How can I change the color of the hair such that it has the same texture as the original hair?

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Charlie Marzan
Charlie Marzan on 30 Jul 2017
Edited: DGM on 4 May 2022
I'm having a hard time of maintaining the texture of the original image. I have changed the color but the texture of the hair is absent.
This is my code:
% Extract the individual red, green, and blue color channels.
redChannel = rgbColorImage{ii}(:, :, 1);
greenChannel = rgbColorImage{ii}(:, :, 2);
blueChannel = rgbColorImage{ii}(:, :, 3);
% Specify the color we want to make this area.
desiredColor = [146, 40, 146]; % Purple
% Make the red channel that color
redChannel(maskedImage) = desiredColor(1);
greenChannel(maskedImage) = desiredColor(2);
blueChannel(maskedImage) = desiredColor(3);
% Recombine separate color channels into a single, true color RGB image.
rgbColorImage{ii} = cat(3, redChannel, greenChannel, blueChannel);
Output:
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yasar ismet Yilmaz
yasar ismet Yilmaz on 8 Sep 2021
@Image Analyst, Can you send the codes to my e-mail address as a whole? I would like to look at the photo by applying it. I just started working in matlab. I can't quite fit the skeleton of the code.

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Answers (2)

Image Analyst
Image Analyst on 30 Jul 2017
The problem is that you're doing it in the wrong color space. You should convert to hsv color space, then change only the hue channel, not the saturation or value channel. See attached demo.
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Image Analyst
Image Analyst on 31 Jul 2017
Because with dark hair, the saturation and value are so low, you might want to add a constant to the saturation and value images. See if that looks better.

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DGM
DGM on 3 May 2022
Edited: DGM on 4 May 2022
There are a number of things going wrong here. I kind of wish this were active.
Let's start with OP's example. Since the original images are unavailable, I'm going to use a standard test image for examples. I am going to ignore the task of creating the ROI mask, assuming some linear mask has already been created.
While simple color replacement is a common request and suggestion, it obviously cannot preserve any content in the ROI.
% replace ROI with solid color
inpict = imread('peppers.png');
mk = imread('redpepmask.png');
% create solid color field
cpict = repmat(permute([0.2 0.88 0.85],[1 3 2]),size(mk));
% combine images with simple linear composition
inpict = im2double(inpict); % both images need to be floating point of the same scale
mk = im2double(mk); % mask needs to be unit-scale floating point
outpict = cpict.*mk + inpict.*(1-mk);
imshow(outpict);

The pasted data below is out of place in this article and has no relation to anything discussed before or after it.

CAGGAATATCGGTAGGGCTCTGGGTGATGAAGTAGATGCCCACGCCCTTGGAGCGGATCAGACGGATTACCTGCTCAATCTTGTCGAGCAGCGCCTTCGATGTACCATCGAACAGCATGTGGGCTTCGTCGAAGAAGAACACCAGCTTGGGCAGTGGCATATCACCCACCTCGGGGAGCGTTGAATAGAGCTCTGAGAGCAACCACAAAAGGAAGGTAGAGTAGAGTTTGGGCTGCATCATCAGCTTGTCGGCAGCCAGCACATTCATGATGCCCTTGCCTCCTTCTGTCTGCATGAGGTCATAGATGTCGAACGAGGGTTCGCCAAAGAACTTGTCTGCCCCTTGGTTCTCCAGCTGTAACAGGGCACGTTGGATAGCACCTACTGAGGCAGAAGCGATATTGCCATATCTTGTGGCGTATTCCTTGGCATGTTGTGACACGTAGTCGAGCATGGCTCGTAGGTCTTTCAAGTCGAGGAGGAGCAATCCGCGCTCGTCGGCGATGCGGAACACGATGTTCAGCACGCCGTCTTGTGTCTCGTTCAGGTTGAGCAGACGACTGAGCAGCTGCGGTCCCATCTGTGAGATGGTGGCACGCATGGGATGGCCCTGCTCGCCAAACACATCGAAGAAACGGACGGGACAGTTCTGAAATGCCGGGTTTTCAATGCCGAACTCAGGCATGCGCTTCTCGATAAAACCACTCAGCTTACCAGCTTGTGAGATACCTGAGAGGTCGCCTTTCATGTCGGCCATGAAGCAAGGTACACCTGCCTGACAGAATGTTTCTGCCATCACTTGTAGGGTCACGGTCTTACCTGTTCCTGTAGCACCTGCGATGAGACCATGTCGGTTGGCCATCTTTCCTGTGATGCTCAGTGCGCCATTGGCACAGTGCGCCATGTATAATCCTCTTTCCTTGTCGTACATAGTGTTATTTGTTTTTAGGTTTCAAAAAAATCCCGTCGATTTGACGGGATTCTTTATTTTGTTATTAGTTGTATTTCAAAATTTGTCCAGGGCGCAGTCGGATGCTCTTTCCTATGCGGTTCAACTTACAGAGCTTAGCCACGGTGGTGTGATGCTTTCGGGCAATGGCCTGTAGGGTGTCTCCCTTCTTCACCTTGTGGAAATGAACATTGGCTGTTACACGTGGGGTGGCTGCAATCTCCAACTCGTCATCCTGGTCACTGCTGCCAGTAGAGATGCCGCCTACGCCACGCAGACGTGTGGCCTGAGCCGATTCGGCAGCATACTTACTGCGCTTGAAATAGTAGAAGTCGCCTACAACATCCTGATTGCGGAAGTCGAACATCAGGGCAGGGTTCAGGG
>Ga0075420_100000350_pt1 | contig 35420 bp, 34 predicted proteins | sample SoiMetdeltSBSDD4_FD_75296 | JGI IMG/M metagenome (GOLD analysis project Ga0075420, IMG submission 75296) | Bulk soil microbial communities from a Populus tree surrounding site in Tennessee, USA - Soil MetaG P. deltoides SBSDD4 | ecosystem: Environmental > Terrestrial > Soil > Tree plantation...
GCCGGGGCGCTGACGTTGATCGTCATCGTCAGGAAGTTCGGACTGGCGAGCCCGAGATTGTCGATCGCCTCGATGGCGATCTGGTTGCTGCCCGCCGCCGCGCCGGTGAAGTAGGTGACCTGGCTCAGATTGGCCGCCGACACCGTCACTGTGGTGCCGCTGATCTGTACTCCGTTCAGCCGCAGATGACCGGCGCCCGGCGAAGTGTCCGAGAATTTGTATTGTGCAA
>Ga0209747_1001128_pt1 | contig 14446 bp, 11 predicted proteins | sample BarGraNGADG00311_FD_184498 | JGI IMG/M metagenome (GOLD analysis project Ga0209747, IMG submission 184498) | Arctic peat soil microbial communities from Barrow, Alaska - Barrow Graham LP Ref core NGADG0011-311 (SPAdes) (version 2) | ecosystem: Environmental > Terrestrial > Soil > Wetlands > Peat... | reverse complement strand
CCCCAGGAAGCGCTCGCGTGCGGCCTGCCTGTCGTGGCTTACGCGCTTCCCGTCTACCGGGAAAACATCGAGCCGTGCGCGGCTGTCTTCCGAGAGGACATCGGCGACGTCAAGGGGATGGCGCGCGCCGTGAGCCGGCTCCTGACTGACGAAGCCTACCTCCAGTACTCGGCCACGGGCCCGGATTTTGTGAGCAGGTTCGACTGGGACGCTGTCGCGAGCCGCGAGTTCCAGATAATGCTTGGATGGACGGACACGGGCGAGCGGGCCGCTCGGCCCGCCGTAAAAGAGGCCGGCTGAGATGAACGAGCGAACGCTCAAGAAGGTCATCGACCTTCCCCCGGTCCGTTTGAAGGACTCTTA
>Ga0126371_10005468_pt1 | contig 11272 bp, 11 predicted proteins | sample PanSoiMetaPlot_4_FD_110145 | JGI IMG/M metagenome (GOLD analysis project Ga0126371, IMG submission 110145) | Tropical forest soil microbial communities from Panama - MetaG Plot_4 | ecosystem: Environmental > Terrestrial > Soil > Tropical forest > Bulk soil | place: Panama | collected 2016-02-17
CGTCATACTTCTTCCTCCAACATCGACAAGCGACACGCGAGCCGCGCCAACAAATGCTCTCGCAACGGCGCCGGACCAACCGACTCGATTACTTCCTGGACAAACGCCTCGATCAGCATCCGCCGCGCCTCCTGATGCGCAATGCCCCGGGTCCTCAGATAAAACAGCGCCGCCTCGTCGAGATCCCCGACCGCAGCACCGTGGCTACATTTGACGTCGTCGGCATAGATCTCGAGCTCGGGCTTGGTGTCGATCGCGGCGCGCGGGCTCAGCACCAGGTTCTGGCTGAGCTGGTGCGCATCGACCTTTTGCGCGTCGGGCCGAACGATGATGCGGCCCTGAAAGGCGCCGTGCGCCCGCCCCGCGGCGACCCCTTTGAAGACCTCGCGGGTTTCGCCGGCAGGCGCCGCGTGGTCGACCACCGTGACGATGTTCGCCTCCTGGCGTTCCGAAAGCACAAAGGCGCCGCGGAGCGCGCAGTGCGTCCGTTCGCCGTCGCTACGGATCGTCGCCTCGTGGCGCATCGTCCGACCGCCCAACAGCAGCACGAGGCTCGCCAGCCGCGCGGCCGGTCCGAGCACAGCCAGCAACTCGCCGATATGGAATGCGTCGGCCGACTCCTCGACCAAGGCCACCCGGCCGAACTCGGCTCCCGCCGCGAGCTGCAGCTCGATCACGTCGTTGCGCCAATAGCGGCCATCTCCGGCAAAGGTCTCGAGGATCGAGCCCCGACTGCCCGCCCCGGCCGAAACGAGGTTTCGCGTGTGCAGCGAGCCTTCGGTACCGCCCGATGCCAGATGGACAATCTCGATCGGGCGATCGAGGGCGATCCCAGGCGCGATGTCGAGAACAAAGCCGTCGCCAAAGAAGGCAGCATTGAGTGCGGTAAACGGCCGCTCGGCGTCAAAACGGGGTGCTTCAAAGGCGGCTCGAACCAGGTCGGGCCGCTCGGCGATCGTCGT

Obviously, that approach isn't fit for the task of changing the color of the object. Instead of replacing the color in whole, the original color could be adjusted. For the moment, let's focus on the example with the peppers instead of OP's original image. The selected pepper has relatively uniform color content. We could adjust hue and saturation to change the color of the pepper without changing its brightness. That might seem like it would preserve the shadows and highlight details like we want.
There are a couple of problems to point out about hue adjustment as discussed so far. For good reason, hue adjustment is generally not done via multiplication. H is a circular continuum. H = 10 is closer to H = 350 than it is to H = 30. Modular scaling of H causes color points in the vicinity of red to be moved away from their neighbors in a nonlinear manner. The discontinuous results should make it clear that this isn't working.
% bad hue adjustment in HSV
inpict = imread('peppers.png');
mk = imread('redpepmask.png');
% adjust by scaling H
Hfactor = 1.6;
hsvpict = rgb2hsv(inpict);
hsvpict(:,:,1) = mod(hsvpict(:,:,1)*Hfactor,1);
adjustedpict = hsv2rgb(hsvpict);
% combine images with simple linear composition
inpict = im2double(inpict); % both images need to be floating point of the same scale
mk = im2double(mk); % mask needs to be unit-scale floating point
outpict = adjustedpict.*mk + inpict.*(1-mk);
imshow(outpict);
Instead of modular scaling, use addition in order to rotate H. This preserves the continuity of the image, and local regions have the same amount of hue variation as they did before.
% basic non-MIMT hue adjustment in HSV
inpict = imread('peppers.png');
mk = imread('redpepmask.png');
% adjust hue by modular addition, not by scaling
Hoffset = 0.5;
hsvpict = rgb2hsv(inpict);
hsvpict(:,:,1) = mod(hsvpict(:,:,1)+Hoffset,1);
adjustedpict = hsv2rgb(hsvpict);
% combine images with simple linear composition
inpict = im2double(inpict); % both images need to be floating point of the same scale
mk = im2double(mk); % mask needs to be unit-scale floating point
outpict = adjustedpict.*mk + inpict.*(1-mk);
imshow(outpict);
That's better. It's not great, but it's continuous.
This is the point where I get fed up doing things the tedious way merely for sake of example. That whole mess of a hue rotation can be done more succinctly and safely using basic MIMT tools:
% same thing, but using MIMT
inpict = imread('peppers.png');
mk = imread('redpepmask.png');
% adjust hue in HSV using imtweak()
Hoffset = 0.5;
adjustedpict = imtweak(inpict,'hsv',[Hoffset 1 1]);
% combine images with simple linear composition
outpict = replacepixels(adjustedpict,inpict,mk);
imshow(outpict);
... and the result will be the same.
Tools aside, the result isn't great. The result has some tonal details, but it's obviously brighter than the original, and the highlights appear blown out. This is the second problem with thinking that we can just adjust H and get what we want. Generally, HSV and HSL yield poor results when trying to do large HS adjustments. I chose a 50% swing on purpose for emphasis. There are crude ways to compensate, but it's also possible to simply avoid the problem instead of trying to fix it.